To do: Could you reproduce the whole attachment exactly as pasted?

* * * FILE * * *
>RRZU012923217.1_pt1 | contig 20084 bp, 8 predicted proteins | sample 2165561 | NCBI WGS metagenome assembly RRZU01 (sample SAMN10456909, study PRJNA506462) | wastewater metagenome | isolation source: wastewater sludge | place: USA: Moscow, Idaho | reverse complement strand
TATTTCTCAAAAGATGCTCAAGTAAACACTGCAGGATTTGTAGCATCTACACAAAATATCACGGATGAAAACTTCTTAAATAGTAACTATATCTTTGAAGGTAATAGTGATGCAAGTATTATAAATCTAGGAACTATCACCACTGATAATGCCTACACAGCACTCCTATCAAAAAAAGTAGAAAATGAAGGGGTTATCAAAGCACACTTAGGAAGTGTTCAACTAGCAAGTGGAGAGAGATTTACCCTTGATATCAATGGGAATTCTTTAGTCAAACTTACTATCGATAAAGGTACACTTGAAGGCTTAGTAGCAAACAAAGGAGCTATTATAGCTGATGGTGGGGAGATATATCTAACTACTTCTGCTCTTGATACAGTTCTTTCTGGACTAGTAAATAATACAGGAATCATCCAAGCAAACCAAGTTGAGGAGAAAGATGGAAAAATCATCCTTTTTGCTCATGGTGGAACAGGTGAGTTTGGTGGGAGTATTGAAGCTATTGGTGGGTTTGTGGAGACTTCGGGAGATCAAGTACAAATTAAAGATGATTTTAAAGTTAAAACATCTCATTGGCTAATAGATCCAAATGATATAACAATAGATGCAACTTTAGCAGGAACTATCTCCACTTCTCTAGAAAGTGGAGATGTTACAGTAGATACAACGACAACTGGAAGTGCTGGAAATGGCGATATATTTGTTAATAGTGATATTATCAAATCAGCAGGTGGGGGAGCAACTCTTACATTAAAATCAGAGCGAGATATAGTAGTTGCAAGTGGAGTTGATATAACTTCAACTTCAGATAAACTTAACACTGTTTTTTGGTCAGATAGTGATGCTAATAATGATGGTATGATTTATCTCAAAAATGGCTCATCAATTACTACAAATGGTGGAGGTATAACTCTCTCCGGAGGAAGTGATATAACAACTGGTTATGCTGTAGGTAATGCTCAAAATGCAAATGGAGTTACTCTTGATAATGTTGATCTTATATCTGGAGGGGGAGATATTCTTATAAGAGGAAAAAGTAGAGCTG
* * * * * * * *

>RRZU012923217.1_pt1 | contig 20084 bp, 8 predicted proteins | sample 2165561 | NCBI WGS metagenome assembly RRZU01 (sample SAMN10456909, study PRJNA506462) | wastewater metagenome | isolation source: wastewater sludge | place: USA: Moscow, Idaho | reverse complement strand
TATTTCTCAAAAGATGCTCAAGTAAACACTGCAGGATTTGTAGCATCTACACAAAATATCACGGATGAAAACTTCTTAAATAGTAACTATATCTTTGAAGGTAATAGTGATGCAAGTATTATAAATCTAGGAACTATCACCACTGATAATGCCTACACAGCACTCCTATCAAAAAAAGTAGAAAATGAAGGGGTTATCAAAGCACACTTAGGAAGTGTTCAACTAGCAAGTGGAGAGAGATTTACCCTTGATATCAATGGGAATTCTTTAGTCAAACTTACTATCGATAAAGGTACACTTGAAGGCTTAGTAGCAAACAAAGGAGCTATTATAGCTGATGGTGGGGAGATATATCTAACTACTTCTGCTCTTGATACAGTTCTTTCTGGACTAGTAAATAATACAGGAATCATCCAAGCAAACCAAGTTGAGGAGAAAGATGGAAAAATCATCCTTTTTGCTCATGGTGGAACAGGTGAGTTTGGTGGGAGTATTGAAGCTATTGGTGGGTTTGTGGAGACTTCGGGAGATCAAGTACAAATTAAAGATGATTTTAAAGTTAAAACATCTCATTGGCTAATAGATCCAAATGATATAACAATAGATGCAACTTTAGCAGGAACTATCTCCACTTCTCTAGAAAGTGGAGATGTTACAGTAGATACAACGACAACTGGAAGTGCTGGAAATGGCGATATATTTGTTAATAGTGATATTATCAAATCAGCAGGTGGGGGAGCAACTCTTACATTAAAATCAGAGCGAGATATAGTAGTTGCAAGTGGAGTTGATATAACTTCAACTTCAGATAAACTTAACACTGTTTTTTGGTCAGATAGTGATGCTAATAATGATGGTATGATTTATCTCAAAAATGGCTCATCAATTACTACAAATGGTGGAGGTATAACTCTCTCCGGAGGAAGTGATATAACAACTGGTTATGCTGTAGGTAATGCTCAAAATGCAAATGGAGTTACTCTTGATAATGTTGATCTTATATCTGGAGGGGGAGATATTCTTATAAGAGGAAAAAGTAGAGCTG